Specific surface area: The amount of surface area of the media that is available for bio film growth


RBCs


Membrane Bioreactors

  • Employ biological reactor and membrane filtration as a unified system for the secondary treatment of wastewater

  • Membranes perform the separation of the final effluent from the biomass through filtration

  • Filtration takes place by the application of a pressure gradient


discharge

DN

N

SCT

conventional technology

membrane technology

effluent

UF not

Sec. Clarif.

SS

Nitri

Deni

Process Basics

SS


sludge floc

membrane

suction

bacteria

water

kinet. energy

dis. solids

viruses

Process Basics


Back pulse

Module

Permeate

Cleaning

chemicals

ZeeWeed

Aeration

effluent

aeration

BP Tank

Submerged MBR System

Feed

Re-circulation

SS


Assessment of MBR Technology

  • Advantages

    • High effluent quality

    • No sludge settling problems

    • Reduced volume requirements

  • Disadvantages

    • Membrane fouling

    • Increased operational costs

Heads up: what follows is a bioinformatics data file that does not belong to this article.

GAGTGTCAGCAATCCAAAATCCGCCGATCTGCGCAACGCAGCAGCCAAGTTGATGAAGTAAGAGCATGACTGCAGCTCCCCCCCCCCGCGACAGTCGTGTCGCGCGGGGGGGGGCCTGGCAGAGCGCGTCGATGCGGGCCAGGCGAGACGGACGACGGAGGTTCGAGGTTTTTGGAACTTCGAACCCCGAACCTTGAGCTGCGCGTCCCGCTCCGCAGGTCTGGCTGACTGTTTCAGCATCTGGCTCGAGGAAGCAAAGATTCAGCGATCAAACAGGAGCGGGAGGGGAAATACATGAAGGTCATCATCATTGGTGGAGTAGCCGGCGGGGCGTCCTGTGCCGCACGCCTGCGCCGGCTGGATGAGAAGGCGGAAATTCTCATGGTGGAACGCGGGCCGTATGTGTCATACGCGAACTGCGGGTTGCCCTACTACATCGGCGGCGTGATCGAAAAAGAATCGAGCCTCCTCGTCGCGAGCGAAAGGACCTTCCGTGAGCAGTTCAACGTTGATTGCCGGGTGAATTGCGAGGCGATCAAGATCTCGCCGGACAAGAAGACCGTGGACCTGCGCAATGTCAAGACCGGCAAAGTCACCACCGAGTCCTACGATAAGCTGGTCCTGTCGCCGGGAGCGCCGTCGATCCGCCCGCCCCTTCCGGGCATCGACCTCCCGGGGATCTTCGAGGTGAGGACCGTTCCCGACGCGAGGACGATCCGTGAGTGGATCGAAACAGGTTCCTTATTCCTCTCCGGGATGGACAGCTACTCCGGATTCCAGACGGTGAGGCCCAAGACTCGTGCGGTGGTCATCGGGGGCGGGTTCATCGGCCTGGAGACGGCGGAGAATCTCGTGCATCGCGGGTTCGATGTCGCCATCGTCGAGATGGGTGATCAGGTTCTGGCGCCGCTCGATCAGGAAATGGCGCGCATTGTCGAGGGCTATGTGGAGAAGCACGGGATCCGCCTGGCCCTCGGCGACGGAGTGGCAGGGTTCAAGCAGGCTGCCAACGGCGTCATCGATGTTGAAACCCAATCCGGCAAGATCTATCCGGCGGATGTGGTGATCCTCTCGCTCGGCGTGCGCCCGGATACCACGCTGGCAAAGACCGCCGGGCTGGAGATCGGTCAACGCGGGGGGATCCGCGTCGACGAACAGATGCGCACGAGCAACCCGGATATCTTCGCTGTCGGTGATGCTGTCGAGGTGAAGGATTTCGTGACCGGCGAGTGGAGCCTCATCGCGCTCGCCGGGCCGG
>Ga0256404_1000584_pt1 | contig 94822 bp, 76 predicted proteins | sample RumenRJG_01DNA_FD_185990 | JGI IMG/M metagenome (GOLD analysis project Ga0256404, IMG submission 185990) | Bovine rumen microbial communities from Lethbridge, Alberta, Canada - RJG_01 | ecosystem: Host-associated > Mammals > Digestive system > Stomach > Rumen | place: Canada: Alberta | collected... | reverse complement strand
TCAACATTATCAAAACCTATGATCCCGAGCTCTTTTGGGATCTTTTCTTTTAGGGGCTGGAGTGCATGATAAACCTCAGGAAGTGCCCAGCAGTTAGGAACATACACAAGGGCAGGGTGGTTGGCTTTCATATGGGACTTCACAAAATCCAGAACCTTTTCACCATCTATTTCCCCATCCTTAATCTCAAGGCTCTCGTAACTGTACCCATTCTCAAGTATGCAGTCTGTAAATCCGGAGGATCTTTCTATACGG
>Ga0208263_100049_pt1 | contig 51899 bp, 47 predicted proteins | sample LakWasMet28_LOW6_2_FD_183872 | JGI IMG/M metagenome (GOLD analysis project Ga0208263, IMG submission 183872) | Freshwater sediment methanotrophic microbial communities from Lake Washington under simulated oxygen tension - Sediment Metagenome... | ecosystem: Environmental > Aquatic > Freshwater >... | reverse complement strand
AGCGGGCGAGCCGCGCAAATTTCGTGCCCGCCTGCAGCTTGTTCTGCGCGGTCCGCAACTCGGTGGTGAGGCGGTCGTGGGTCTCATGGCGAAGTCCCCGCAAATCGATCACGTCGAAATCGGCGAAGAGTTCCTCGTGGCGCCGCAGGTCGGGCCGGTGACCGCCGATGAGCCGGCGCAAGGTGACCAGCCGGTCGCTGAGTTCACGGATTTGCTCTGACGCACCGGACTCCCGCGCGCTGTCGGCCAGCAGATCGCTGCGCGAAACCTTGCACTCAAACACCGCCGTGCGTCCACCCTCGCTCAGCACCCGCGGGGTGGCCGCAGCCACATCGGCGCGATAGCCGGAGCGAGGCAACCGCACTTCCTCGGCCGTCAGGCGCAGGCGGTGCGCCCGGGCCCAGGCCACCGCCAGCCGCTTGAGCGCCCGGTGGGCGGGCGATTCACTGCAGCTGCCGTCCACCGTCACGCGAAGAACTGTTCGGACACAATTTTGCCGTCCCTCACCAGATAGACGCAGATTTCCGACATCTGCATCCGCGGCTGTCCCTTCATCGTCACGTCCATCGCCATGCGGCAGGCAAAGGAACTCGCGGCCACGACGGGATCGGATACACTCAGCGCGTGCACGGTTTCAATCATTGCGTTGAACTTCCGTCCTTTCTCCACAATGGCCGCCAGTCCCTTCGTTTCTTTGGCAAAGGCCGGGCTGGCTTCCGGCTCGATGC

Space Requirement

  • Many Compact Units are available


For Sustainability

1. Promote Anaerobic treatment technologies for energy generation

  • Less energy intensive

  • Can generate alternate energy

  • So far not very successful due to the lack of information about the process

    • Demonstration plants

    • Operational guidelines

    • Training in design, maintenance and operation


2. Develop Wastewater reuse and recycle systems after adequate treatment

  • Wastewater is not a problem, but a resource

  • Treat the waste according to the beneficial use

    • Agricultural - Preserve as much nutrients as possible, kill the pathogens (low cost technologies)

    • Industrial – Higher degree of treatment- (bio membrane processes)

    • Domestic – Flushing toilets, gardening etc…

    • Groundwater Recharge- needs high end treatment if the GW table is high, otherwise the soil will act as a treatment unit..

    • Base flows in Rivers – Needs treatment based on the carrying capacity of the existing river, water body


Wastewater reuse applications


Wastewater reuse applications


Selection of Treatment Technologies

  • Life cycle analysis of wastewater treatment systems

    • The treatment system should be

    • Economically viable, Environmentally Friendly, and Sustainable.

    • Many times these factors are not being considered.

  • Develop guidelines for life cycle analyses of wastewater treatment systems.

    • Pros and cons of the systems

    • Eg: Energy consumption, Residual pollution left over, Environmental degradation, contribution to global warming etc..


Thankyou